Travelling alone can seem daunting from the comfort of home. What happens if you get stranded somewhere? Can you go out at night solo? Won’t it feel weird to eat in a restaurant alone? All these worries and more (Will I get attacked by bandits? Or my car stuck in a ditch?) plagued me before my first solo trip – my first research trip for Rough Guides, in 2003. My fears quickly evaporated, and now solo travel is a huge bonus of my job. Here’s how to make the most of your first solitary outing.
Know your strengths
Are you a sociable person who wants to be in the middle of everything? You might go crazy if you can’t communicate, so head for where you speak the language. Or, barring that go somewhere with very few tourists. A gregarious friend of mine travelled in Indonesia last year and loved it – foreigners were so rare on Java that schoolgirls stopped him in the street to have their picture taken with him. “I felt like a rock star”, he said. If you’re more of an introvert and prefer to observe a culture, forget the language barrier and go for passive entertainment. Vibrant cities are perfect for this, especially ones with good café cultures. Paris is classic, but other former French colonies, such as Lebanon and Vietnam, are also great for sitting and people-watching, all for the price of a coffee.
Look for room rentals in an apartment, which gives an automatic connection with residents. Even if your landlord doesn’t take you out on the town, you’ll at least scoop up a few local tips. Try online bulletin boards in your destination, room-rental sites like http://www.airbnb.com and crash-pad networks like Couchsurfing. Bonus: as a solo traveller, you have tons of options to choose from. Hostels are of course ready-made for solo travellers, but you might wind up spending more time with other tourists than with locals.
Play the oddball card
In much of the world, solo travellers – and single people in general – are seen as strange, even a bit unfortunate. “Pobre solita!” (“You poor lonely girl!”) people have said to me in Mexico, where everyone travels with their extended families. But because I was alone, I’ve also gotten generous invitations to people’s houses for dinner. So don’t feel bad – just roll with it, and show off your free-agent status by offering to take a family’s photo at a big sight, for instance, or sitting near a chatty gang at a bar.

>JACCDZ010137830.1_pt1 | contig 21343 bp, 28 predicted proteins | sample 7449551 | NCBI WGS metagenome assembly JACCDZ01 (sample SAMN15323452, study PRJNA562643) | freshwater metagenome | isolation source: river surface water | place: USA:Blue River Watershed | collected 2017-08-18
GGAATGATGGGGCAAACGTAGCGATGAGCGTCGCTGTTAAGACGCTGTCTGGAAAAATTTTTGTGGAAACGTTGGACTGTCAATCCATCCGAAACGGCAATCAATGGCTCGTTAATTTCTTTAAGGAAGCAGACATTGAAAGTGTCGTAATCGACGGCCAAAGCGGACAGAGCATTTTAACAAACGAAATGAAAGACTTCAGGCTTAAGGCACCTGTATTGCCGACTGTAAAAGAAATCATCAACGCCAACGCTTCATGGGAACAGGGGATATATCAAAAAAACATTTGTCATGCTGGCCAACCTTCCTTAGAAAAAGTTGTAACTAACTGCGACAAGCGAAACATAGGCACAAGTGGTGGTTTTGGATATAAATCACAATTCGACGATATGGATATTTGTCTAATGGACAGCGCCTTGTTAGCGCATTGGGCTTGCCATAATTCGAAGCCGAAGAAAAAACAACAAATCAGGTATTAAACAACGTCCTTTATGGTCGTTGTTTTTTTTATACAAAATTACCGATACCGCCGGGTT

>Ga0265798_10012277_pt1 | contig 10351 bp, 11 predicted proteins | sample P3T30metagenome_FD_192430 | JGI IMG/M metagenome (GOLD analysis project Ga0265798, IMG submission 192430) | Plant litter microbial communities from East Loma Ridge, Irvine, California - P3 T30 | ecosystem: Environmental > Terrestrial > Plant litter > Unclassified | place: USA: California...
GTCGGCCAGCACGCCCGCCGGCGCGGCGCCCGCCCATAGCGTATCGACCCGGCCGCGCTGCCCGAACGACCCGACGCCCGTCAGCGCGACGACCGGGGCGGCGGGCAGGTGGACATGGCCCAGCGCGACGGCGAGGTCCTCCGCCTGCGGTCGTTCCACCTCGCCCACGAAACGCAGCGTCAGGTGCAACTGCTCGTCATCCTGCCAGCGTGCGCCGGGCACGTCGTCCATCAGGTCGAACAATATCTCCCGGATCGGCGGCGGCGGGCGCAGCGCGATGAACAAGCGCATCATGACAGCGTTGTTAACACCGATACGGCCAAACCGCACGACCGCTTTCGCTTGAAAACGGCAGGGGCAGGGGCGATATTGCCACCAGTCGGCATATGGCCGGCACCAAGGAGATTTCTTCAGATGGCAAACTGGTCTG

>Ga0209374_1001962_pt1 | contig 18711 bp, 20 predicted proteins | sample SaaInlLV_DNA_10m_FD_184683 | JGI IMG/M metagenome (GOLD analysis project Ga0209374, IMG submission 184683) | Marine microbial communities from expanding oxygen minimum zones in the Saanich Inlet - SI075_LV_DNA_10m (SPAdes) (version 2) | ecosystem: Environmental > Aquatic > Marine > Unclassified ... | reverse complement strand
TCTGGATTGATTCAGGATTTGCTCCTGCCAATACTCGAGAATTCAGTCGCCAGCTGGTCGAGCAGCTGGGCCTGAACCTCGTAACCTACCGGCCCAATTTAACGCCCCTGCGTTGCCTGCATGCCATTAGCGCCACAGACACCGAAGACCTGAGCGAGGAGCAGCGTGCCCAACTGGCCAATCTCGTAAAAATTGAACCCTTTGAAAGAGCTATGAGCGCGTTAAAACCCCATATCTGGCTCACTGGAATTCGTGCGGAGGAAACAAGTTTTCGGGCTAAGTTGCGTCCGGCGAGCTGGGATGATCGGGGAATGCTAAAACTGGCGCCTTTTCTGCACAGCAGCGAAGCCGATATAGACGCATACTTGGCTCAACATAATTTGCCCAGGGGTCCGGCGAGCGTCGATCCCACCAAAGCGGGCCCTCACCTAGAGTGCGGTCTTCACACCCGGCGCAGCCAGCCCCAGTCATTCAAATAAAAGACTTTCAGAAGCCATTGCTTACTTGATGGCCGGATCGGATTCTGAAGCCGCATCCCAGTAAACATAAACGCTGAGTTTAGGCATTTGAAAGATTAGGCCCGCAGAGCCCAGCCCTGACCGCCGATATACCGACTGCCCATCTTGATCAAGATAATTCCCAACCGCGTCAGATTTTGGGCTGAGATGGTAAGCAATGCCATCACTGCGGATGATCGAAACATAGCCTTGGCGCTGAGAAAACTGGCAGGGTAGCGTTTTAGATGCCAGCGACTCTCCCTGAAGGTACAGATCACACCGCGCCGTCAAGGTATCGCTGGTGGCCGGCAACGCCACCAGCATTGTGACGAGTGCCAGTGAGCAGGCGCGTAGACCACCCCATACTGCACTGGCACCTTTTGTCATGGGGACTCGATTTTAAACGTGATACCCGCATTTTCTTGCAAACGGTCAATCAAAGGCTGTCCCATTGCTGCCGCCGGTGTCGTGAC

Just say no
Sometimes, especially in more hospitable and foreigner-fascinated cultures like Egypt, I’ve found the attention I get as a solo traveller to be a little intense. Learn how to say “no, thank you” in the local language, as well as “absolutely not” – plus the local nonverbal gesture for no, which is often more effective than both. Also have local help numbers, such as the tourist police, programmed in your phone. You’ll probably never need them, but just knowing you have them can give you the confidence to deal with awkward situations.
Pack a book
A good book, a magazine or even just postcards to write or your travel journal to jot in – are all legitimate activities at a bar or restaurant if you get to feeling a little bored/lonely/exposed, so carry one of them with you at all times. And as a last resort there’s always fiddling with your smartphone.
Making photography a mission, even if it’s just little odd details you notice about a place, gives a little structure to your day. And you will notice more odd details, because you’ll have the time and attention to look around. Your friends at home will appreciate your perspective and the story that comes with it.
You might be tempted to live on fast food, just to avoid awkward restaurant situations. Don’t. In fact, fancy establishments are fantastic places to dine alone. Waiters are happy to help solo diners who smile and say, “I made a special trip just to eat here. What do you recommend?” Social folks might want to eat at the bar, but there’s no shame in taking a table for two.